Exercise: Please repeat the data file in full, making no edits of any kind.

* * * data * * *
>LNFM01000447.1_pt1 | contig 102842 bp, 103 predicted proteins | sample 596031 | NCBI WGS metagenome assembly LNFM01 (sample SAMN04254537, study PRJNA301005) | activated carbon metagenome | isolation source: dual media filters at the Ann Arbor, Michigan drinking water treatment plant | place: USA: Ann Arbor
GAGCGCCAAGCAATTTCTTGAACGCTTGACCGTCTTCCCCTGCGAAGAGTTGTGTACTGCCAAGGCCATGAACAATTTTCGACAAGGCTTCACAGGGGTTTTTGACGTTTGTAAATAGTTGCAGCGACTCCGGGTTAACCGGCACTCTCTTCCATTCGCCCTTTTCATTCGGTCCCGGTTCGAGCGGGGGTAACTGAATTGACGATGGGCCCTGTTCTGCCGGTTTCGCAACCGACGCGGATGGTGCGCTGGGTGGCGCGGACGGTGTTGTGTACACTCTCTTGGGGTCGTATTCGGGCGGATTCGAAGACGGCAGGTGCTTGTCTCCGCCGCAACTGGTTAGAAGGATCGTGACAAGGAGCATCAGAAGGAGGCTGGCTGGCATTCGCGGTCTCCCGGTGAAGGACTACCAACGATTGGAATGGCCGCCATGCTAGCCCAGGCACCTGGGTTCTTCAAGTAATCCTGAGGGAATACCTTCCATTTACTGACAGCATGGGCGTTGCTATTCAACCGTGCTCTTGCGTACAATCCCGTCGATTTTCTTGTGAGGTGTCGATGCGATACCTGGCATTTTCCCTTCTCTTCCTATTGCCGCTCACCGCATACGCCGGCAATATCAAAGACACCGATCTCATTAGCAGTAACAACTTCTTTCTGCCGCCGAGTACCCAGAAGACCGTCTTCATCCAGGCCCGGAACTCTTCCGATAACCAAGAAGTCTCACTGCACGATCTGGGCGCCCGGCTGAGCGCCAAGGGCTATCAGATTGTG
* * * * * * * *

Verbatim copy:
>LNFM01000447.1_pt1 | contig 102842 bp, 103 predicted proteins | sample 596031 | NCBI WGS metagenome assembly LNFM01 (sample SAMN04254537, study PRJNA301005) | activated carbon metagenome | isolation source: dual media filters at the Ann Arbor, Michigan drinking water treatment plant | place: USA: Ann Arbor
GAGCGCCAAGCAATTTCTTGAACGCTTGACCGTCTTCCCCTGCGAAGAGTTGTGTACTGCCAAGGCCATGAACAATTTTCGACAAGGCTTCACAGGGGTTTTTGACGTTTGTAAATAGTTGCAGCGACTCCGGGTTAACCGGCACTCTCTTCCATTCGCCCTTTTCATTCGGTCCCGGTTCGAGCGGGGGTAACTGAATTGACGATGGGCCCTGTTCTGCCGGTTTCGCAACCGACGCGGATGGTGCGCTGGGTGGCGCGGACGGTGTTGTGTACACTCTCTTGGGGTCGTATTCGGGCGGATTCGAAGACGGCAGGTGCTTGTCTCCGCCGCAACTGGTTAGAAGGATCGTGACAAGGAGCATCAGAAGGAGGCTGGCTGGCATTCGCGGTCTCCCGGTGAAGGACTACCAACGATTGGAATGGCCGCCATGCTAGCCCAGGCACCTGGGTTCTTCAAGTAATCCTGAGGGAATACCTTCCATTTACTGACAGCATGGGCGTTGCTATTCAACCGTGCTCTTGCGTACAATCCCGTCGATTTTCTTGTGAGGTGTCGATGCGATACCTGGCATTTTCCCTTCTCTTCCTATTGCCGCTCACCGCATACGCCGGCAATATCAAAGACACCGATCTCATTAGCAGTAACAACTTCTTTCTGCCGCCGAGTACCCAGAAGACCGTCTTCATCCAGGCCCGGAACTCTTCCGATAACCAAGAAGTCTCACTGCACGATCTGGGCGCCCGGCTGAGCGCCAAGGGCTATCAGATTGTG